There are many fine books detailing the art and science of crafting artisan breads. Among the best are those authored by Bernard Clayton, Jeffrey Hamelman, Rose Levy Beranbaum, Peter Reinhart, Maggie Glezer, Nancy Silverton, and Beth Hensperger. Now comes Daniel Leader with his second book, "Local Breads" and it's nothing short of extraordinary. While Clayton's book boasts 300 recipes, "Local Breads" has only about 50 (with variations). Where "Local Breads" shines is technique - tools and expert advice - that will serve the baker - at any level of experience - across all breadmaking endeavors. How can you ignore an author whose first directive is to "seek out flour with integrity"?

Among the book's best features are the FAQ's throughout. Leader anticipates virtually every possible question about creating bread - from start to finish - and answers them in a straighforward manner. The section on "Ingredients and Equipment" is well-researched and enormously helpful. "Kitchen Notes" and beautifully rendered illustrations are equally beneficial. The layout is logical and navigable and the entire book has a clarity that makes intimidation impossible. Even the choice of paper stock (enamel paper would have made the book too heavy) and fonts were wise, making the book easy on the eyes. All ingredients are given in metric weights as well as U.S. measurements, although temperatures are in Farenheit only - a very minor oversight. Perhaps a second printing might include a temperature conversion chart. Much thought was given to the book's overall design, however - a credit to its eminent editor, Maria Guarnaschelli. This is not a volume meant to be "edgy" or "cool". It's a beautiful book, intelligently written, and would make a thoughtful gift for any baker. Above all, this is an instruction manual - delivered with passion, not pontification. It's like having a Master Baker in the kitchen with you - a Rabbi of Bread, teaching and encouraging you through every step of the process.

I initially took the book out of the library (and have since purchased it) and was up until 3:00 a.m. completely engrossed within its pages. From the beautifully written "Introduction" to the final pages dealing with "Czech and Polish Ryes", I was hooked. Even if you never bake a loaf of bread, you will enjoy Leader's tales of traveling throughout Europe in search of bread Nirvana.

Warning: The recipes given in this book are largely rustic European loaves. Leader gives us truly authentic breads from France, Italy, Germany, Austria, Poland and the Czech Republic. Sadly, breads from Scandinavia, Russia, and India are not represented - but Leader did not set out to cover those parts of the world in this volume. If you're searching for soft American-style white or wheat breads - you won't find them in this tome. This is NOT the Pillsbury book of bread making. Most of the bread recipes advocate the use a wild starter or pre-ferment (sourdough), rather than store-bought yeast but there are recipes in each chapter that use packaged yeast for novice bakers or those who might wish to speed things up a bit.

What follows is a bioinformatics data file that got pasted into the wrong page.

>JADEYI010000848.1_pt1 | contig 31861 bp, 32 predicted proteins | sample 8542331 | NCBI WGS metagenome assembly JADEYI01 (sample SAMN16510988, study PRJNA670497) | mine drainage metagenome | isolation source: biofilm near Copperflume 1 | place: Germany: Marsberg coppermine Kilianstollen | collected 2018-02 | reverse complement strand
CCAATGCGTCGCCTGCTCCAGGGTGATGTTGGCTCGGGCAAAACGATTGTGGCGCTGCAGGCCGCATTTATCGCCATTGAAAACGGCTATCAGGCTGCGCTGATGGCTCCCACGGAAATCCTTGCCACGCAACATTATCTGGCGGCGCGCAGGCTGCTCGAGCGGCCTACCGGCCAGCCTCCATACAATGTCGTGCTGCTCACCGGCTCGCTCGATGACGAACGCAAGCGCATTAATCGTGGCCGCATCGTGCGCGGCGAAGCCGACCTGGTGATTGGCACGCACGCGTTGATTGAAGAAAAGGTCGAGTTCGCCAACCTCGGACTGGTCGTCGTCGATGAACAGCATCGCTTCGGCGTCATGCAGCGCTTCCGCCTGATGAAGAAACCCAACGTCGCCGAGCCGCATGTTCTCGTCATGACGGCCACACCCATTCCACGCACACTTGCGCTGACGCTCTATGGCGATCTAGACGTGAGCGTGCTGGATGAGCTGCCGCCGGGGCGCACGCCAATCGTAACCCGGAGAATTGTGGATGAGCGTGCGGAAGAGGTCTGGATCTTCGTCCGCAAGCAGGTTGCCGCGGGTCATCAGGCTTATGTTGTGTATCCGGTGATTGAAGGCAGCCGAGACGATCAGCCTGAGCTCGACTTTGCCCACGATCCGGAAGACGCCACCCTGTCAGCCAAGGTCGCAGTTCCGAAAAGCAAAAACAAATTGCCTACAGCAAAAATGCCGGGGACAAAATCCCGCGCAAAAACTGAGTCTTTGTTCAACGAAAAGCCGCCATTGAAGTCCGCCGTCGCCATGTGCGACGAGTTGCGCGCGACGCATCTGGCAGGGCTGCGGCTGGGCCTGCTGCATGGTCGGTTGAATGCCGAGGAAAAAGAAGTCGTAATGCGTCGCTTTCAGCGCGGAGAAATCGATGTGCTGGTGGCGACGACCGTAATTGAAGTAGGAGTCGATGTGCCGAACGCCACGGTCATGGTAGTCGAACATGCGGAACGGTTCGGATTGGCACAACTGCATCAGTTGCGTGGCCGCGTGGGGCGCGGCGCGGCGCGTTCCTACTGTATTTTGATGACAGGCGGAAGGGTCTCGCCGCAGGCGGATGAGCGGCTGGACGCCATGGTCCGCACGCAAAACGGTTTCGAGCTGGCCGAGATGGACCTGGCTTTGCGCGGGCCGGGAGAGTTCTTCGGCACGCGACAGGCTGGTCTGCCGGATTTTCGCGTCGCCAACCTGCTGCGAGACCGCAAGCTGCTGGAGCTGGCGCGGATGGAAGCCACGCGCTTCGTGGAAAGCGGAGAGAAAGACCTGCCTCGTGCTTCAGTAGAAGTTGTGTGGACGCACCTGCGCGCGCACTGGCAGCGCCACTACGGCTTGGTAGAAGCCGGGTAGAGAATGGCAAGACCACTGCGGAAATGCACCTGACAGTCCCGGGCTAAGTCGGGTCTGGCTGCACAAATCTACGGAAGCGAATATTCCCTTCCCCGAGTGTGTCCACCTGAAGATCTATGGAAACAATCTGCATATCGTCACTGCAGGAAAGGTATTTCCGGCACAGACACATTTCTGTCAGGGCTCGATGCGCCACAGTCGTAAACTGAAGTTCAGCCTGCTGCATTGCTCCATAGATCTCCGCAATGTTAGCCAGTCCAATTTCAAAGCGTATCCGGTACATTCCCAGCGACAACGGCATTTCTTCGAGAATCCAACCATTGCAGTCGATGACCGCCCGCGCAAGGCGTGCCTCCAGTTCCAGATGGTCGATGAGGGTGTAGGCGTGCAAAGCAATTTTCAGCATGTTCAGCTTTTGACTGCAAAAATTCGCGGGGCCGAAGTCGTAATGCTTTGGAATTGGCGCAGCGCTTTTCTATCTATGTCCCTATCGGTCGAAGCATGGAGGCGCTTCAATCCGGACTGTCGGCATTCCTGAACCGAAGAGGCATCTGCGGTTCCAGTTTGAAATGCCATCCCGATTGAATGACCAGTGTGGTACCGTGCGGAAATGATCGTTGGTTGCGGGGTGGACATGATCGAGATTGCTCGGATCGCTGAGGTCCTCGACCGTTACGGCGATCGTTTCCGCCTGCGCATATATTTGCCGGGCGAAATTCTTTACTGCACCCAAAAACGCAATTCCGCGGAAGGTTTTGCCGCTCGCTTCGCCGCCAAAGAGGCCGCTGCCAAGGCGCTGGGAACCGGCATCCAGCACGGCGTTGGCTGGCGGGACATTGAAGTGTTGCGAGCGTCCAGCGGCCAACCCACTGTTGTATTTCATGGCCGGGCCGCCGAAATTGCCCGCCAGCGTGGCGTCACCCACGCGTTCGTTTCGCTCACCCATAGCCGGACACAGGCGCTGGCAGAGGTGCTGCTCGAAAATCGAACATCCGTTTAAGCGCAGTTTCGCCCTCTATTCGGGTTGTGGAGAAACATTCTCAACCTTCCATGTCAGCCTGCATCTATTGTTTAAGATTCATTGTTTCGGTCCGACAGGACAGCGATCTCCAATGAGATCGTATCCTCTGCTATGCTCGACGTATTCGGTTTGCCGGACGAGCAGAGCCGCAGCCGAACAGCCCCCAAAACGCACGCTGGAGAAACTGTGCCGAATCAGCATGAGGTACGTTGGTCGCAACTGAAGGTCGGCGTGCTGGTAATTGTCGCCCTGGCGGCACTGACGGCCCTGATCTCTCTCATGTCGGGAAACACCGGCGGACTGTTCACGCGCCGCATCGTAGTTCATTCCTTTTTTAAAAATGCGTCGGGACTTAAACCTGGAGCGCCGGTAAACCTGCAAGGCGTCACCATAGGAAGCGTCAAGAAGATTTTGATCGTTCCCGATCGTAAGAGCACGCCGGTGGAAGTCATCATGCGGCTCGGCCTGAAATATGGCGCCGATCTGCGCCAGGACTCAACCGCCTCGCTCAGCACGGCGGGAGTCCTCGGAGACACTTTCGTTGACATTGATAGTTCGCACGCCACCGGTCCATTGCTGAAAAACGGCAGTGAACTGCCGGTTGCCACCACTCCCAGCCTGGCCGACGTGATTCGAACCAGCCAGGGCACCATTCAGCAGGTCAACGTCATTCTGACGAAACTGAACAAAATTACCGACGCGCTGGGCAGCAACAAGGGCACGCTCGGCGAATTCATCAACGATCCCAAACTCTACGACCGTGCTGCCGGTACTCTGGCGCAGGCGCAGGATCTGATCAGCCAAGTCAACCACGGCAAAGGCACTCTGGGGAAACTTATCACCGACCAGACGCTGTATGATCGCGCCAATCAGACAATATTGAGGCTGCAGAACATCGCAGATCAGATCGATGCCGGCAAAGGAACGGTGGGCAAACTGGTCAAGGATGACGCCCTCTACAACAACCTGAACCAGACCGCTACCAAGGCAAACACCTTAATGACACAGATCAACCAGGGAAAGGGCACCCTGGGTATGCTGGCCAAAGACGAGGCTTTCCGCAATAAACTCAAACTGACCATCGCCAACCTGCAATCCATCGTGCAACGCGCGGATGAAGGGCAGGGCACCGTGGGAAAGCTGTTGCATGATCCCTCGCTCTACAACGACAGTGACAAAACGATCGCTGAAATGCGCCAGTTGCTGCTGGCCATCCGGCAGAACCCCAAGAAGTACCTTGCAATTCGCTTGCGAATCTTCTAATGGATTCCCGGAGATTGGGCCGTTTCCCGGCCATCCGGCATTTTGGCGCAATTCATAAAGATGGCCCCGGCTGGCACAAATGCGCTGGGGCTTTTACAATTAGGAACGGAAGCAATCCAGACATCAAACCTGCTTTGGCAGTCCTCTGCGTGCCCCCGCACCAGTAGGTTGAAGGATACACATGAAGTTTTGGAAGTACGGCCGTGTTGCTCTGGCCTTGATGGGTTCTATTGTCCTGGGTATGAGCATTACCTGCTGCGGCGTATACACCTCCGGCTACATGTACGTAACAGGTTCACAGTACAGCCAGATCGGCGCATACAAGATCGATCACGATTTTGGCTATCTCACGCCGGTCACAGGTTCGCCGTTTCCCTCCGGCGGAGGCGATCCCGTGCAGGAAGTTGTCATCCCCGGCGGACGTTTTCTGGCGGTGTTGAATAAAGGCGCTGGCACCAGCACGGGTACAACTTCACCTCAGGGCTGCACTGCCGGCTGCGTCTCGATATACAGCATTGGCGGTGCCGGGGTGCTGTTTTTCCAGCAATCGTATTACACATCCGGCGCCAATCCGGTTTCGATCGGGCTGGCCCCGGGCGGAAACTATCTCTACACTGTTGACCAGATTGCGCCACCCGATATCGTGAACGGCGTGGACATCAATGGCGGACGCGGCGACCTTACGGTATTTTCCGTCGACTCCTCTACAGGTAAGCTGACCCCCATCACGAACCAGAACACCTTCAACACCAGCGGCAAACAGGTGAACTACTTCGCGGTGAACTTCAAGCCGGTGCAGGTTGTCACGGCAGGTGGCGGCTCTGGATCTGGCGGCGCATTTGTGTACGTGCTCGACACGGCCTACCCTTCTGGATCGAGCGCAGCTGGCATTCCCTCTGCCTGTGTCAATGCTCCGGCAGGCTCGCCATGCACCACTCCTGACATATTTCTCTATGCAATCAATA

You may think this is a book for advanced bakers only. Nothing could be further from the truth. Whether you're a beginner, a baker with some experience, a serious amateur, or a professional, this book belongs on your shelf - but it won't stay there long! It's also a great read for anyone interested in food writing and especially for those who support the Slow Food movement. Although I have not yet baked any of the breads in the book, I have full confidence that following Leader's steps, I will produce some fine loaves ("French Sourdough" ,"Ricotta Bread", "Little Blue Cheese Rye Loaves" and "Light Silesian Rye" are at the top of my list). More importantly, I can take what I have learned and incorporate Leader's counsel and techniques to other breads in my collection. This book is a joy and should garner the James Beard Award.
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on February 1, 2009
As a novice bread baker who has spent a lot of time in Europe, I was really excited at the prospect of creating some of these wonderful breads in my own kitchen. After many flops and failures I turned to the internet for help with the starters. (I have 1 failed liquid levain and 2 failed stiff dough levains) I am discovering that much of the blame for my failures lies in the recipes and directions provided in the book, and less with my techniques, kitchen temp., altitude, and flour sources. I am still planning on using some of the recipes, but will have to get a bread book that is a little more accurate. This book is however beautifully written and really does transport you to some of Europe's best bakeries. It's really a shame that the editing was so careless. With more attention to detail and accuracy it would have been a great book for both novice and experienced bakers.